The government knew of this leak last Thursday and it allowed this report to circulate within Conservative cyberspace for over four days, until yesterday when action was taken. There ought to have been action taken on Thursday immediately to contact these lobbyists and to ask them not to use the information, not to distribute the information.
It is regrettable that that action was not taken. I do think that this issue merits investigation at the procedure and House affairs committee.
Mr. Speaker, it is with great pleasure and pride that I rise today to congratulate the Saskatoon Hilltops, the 2010 Canadian Bowl champions.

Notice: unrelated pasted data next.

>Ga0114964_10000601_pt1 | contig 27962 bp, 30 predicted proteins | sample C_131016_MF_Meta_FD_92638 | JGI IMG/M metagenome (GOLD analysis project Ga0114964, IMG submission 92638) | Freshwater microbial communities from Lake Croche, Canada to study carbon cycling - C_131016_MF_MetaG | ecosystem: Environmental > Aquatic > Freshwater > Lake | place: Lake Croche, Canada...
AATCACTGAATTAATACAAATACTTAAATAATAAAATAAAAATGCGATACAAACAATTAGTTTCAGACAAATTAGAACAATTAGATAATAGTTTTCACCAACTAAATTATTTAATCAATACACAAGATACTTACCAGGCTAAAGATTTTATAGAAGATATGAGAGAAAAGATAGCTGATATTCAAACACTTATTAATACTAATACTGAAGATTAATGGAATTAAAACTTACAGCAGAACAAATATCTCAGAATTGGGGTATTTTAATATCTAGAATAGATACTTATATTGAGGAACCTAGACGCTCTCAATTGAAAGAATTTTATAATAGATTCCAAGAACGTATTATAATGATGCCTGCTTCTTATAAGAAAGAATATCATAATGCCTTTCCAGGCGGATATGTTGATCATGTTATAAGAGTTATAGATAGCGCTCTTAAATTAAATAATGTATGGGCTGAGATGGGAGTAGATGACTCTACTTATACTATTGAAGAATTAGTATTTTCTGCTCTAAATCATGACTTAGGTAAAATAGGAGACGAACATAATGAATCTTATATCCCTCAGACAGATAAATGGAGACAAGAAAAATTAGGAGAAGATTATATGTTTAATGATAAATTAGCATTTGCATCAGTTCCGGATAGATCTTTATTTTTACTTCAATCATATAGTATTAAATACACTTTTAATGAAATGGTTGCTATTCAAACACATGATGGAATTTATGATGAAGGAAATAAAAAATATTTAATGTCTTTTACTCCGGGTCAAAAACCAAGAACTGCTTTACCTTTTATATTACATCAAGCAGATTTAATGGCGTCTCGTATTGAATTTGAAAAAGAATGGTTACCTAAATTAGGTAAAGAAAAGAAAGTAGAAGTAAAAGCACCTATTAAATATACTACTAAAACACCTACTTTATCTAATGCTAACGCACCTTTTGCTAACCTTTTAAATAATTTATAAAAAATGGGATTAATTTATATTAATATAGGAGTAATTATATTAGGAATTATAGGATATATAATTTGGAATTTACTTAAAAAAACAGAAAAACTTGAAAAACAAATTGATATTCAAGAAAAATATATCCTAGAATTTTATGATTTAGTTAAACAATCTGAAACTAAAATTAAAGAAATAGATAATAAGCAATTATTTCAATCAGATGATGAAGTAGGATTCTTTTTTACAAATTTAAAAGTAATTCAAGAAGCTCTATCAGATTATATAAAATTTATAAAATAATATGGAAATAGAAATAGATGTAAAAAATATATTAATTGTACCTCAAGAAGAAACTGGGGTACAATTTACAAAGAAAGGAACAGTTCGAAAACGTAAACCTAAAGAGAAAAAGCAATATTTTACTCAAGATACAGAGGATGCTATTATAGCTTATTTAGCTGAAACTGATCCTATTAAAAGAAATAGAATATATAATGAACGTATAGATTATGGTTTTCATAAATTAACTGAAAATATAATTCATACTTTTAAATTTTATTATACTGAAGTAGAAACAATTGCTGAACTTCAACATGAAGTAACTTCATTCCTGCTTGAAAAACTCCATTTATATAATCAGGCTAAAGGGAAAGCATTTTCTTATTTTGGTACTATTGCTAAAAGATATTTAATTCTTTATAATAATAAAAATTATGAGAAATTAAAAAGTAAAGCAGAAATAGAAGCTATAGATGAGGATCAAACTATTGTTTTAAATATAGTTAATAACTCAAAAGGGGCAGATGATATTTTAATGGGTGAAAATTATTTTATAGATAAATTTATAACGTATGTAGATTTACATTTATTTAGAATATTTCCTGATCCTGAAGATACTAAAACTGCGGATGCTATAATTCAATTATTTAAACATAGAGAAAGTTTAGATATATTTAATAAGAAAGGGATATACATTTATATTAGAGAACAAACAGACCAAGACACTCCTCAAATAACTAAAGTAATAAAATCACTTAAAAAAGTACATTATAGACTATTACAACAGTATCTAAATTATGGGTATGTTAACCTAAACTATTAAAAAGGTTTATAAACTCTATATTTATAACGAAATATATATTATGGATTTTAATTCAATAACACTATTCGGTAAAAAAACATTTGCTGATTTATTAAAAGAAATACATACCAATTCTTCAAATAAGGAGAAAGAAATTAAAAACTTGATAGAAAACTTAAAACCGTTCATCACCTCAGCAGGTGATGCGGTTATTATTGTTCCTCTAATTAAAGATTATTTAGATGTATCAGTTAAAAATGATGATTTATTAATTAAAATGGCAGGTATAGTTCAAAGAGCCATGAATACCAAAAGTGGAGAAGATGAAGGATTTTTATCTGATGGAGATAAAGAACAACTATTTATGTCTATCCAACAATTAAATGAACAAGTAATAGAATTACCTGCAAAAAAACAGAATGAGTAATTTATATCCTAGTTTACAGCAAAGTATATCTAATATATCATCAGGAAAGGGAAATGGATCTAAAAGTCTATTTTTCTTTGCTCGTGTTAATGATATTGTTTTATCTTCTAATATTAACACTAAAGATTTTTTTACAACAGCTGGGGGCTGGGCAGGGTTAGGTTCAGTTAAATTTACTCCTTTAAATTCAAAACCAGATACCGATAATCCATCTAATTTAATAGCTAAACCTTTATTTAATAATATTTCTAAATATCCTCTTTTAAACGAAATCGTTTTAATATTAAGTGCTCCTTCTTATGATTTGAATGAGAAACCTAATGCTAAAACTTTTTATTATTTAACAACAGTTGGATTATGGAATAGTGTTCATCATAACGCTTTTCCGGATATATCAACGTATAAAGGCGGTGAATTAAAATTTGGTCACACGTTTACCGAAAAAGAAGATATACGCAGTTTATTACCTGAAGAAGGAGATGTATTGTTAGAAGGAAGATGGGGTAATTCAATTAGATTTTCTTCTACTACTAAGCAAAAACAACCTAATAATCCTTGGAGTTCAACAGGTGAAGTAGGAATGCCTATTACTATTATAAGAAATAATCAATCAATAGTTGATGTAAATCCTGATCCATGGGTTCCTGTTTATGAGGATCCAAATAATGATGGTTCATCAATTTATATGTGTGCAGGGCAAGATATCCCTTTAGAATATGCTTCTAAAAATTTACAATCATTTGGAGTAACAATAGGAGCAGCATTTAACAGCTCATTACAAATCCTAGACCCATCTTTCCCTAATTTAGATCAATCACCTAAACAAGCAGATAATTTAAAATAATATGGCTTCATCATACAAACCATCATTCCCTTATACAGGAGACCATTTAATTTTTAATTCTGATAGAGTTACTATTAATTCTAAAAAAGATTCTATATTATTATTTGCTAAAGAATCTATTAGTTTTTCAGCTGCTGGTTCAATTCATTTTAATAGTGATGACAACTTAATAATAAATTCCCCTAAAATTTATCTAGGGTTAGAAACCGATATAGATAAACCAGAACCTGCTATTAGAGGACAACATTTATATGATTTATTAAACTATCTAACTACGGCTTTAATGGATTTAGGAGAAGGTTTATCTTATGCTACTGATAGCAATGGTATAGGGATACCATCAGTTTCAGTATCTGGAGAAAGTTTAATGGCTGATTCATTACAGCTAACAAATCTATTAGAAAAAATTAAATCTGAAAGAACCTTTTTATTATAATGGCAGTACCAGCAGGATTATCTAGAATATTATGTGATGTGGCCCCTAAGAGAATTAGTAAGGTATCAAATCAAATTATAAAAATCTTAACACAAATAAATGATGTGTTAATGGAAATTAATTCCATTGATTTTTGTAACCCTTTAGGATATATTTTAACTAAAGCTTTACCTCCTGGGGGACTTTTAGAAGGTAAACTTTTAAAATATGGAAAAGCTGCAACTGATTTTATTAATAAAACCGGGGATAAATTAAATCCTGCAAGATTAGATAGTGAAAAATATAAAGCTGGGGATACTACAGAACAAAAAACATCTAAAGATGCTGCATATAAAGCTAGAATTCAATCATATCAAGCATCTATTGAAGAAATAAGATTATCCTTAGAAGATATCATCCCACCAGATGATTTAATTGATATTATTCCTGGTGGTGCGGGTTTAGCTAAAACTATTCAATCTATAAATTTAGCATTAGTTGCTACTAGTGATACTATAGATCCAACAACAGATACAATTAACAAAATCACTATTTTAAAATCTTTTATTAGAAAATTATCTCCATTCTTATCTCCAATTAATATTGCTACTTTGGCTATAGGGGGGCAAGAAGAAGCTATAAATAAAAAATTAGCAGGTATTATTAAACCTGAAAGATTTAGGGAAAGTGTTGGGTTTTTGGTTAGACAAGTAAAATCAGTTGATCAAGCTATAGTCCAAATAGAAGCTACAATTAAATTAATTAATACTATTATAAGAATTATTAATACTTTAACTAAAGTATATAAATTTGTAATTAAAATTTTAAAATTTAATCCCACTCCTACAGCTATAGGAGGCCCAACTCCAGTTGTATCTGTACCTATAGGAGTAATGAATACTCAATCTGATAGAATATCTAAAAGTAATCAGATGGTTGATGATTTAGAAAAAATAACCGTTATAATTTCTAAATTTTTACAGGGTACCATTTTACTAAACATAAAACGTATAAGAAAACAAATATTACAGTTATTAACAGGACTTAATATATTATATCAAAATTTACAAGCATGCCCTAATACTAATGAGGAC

In a fierce battle, the Hilltops defeated the Vancouver Island Raiders 34 to 23 in the national final.
Should anybody wonder why my colleague from Nanaimo—Alberni will be looking so dashing today, it is because he will be wearing a Saskatoon Hilltops jersey as part of a friendly wager between MPs.
He asked me to say that Vancouver Island residents are proud of their home team, that competitive sport never comes with a guarantee and that they will be back at it next year. He would like to congratulate the Saskatoon Hilltops for being great hosts and delivering an excellent game.
Indeed, the Vancouver Island Raiders deserve recognition for their strong showing, but in the end it was the Saskatoon Hilltops that proved to the nation that the Roughriders, soon to be the Grey Cup champions, are not the only team from Saskatchewan to watch.
Mr. Speaker, I have been listening to the speeches very carefully and have actually read the budget as well.